Ritual Confessions

January 11, 2008

Disembodied

Filed under: Uncategorized — elissakaren @ 4:10 am

Late last night, I got into bed alone again — once more, my husband was working late in the basement. I opened my cell phone to set the alarm when I noticed a text message in my inbox. Text messaging is not my medium. I barely know how to use it. I don’t know, for instance, how to type a comma or an apostrophe or even how to capitalize. But I opened the message and was mildly stunned to realize it was from the last man I was involved with before meeting my husband. He’s a defense attorney in NYC and, though I’m not proud of this fact, he was married throughout our relationship. Our romance was passionate and difficult; eventually we lived together for 2 weeks, fighting nearly every hour of that time, before we called it off and went separate ways.

His message was three words long and two days old. “Hey — how’re u?”

I began the slow and, for me, tedious process of pecking out a response on this infernal little keyboard where several letters share each key: “What is this text message bullshit? It is sheer luck that I noticed this just now and that i even know how to answer.” I sent it knowing he wouldn’t see it until morning since it was almost 3 am in New York. I was very startled, therefore, when the phone jangled a moment later, indicating that he’d answered. “LOL, u had popped into my head — not sure where I was at the time.”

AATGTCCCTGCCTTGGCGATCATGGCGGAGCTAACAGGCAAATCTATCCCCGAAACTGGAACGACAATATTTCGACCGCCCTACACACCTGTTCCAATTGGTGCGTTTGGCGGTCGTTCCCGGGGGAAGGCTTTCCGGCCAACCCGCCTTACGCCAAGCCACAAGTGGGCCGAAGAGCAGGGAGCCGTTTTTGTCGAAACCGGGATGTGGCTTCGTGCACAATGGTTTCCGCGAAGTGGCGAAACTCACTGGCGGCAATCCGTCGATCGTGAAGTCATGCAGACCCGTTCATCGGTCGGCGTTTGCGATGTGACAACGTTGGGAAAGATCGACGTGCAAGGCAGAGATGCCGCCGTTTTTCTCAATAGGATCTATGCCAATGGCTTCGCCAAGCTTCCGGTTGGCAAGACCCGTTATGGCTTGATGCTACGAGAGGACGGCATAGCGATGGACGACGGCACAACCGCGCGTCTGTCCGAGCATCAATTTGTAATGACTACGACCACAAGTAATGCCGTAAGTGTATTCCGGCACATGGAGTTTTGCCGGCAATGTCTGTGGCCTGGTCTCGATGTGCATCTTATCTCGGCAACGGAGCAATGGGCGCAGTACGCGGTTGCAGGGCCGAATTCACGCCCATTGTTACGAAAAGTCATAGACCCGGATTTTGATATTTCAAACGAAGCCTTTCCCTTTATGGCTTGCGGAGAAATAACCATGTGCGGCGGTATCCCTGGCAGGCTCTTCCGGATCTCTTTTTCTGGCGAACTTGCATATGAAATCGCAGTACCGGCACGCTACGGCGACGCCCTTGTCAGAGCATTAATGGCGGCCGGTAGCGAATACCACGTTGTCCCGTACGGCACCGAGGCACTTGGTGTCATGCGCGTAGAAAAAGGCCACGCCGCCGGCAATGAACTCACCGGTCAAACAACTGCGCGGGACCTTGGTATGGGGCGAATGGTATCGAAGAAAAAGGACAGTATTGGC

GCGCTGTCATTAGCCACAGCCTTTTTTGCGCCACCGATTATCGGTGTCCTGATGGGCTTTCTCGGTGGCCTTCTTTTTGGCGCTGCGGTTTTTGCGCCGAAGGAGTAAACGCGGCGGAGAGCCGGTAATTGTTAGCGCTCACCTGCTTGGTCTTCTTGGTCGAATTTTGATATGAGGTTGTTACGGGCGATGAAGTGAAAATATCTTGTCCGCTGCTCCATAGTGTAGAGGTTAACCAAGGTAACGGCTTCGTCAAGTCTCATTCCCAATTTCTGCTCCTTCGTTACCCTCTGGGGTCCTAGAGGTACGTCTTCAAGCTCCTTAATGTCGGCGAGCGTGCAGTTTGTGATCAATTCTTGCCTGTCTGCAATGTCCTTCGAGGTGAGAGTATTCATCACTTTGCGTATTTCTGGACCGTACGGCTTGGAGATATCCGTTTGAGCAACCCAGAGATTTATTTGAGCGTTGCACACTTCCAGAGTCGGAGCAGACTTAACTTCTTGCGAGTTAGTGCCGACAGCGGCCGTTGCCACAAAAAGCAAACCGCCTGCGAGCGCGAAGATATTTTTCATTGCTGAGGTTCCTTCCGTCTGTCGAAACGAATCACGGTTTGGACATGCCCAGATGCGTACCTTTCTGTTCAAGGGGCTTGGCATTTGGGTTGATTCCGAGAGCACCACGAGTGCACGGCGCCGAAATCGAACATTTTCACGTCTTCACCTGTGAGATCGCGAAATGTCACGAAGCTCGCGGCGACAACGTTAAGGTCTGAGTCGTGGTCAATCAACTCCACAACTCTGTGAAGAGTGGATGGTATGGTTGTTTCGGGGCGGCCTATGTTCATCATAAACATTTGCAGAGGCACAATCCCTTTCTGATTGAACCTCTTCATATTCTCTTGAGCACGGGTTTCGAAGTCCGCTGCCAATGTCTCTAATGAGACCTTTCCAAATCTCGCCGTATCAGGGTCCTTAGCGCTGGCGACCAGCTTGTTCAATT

Incredulous, I tapped out: “And where r u now???”

“Writing a cross.” Meaning, that he was preparing a cross-examination for an upcoming trial.

“Oh my… U will have to tell me more tomorrow.”

“U ok?”

“Yes… bought a house.”

It was highly strange and unsettling to find myself suddenly in the midst of this exchange: me lying in bed in the dark in Portland, Oregon and he presumably in his study at home, writing or putting off writing a cross. Moments after I sent off each message, the nerve-jangling tone of his reply would sound. Each of our missives had the brevity of a telegram:

“Where?”

“Vancouver.”

“Is that where you’re living now?”

“In nine more days.”

“Wow. Why?”

And suddenly I was overwhelmed, almost to the point of panic, by the sense of doing something illicit. Or at least, something I’d be hard put to defend. I’m on amicable terms with several of my exes, and yet if asked, “Why are you and your ex-lover text-messaging each other in the middle of the night?” — coming up on midnight for me, anyway, and indisputably the middle of the night for him — let’s just say I’d consider that a very good question, and I doubt that I’d have a good answer.

And yet, those moments had the pull of the ocean’s undertow: lying in darkness, clutching the glowing panel of the phone like a remote control, having the semblance of a late-night conversation — however halting — in real time. It felt charged and immediate and transporting and dangerous. I was afraid my husband might come up at any moment. I couldn’t turn off the phone at a moment’s notice because I needed it as my alarm clock in the morning. The constraints of the medium, the urgent economy of each message underscored this sense of transgression, as if we were spies who had to communicate as efficiently as possible. Depth of communication a legitimacy we aren’t accorded, a luxury we can’t afford. If we’d been saying these same things over the phone in the light of day, no one could look at us askance. As it was, though, I hastily moved to continue the conversation in a safer time and place.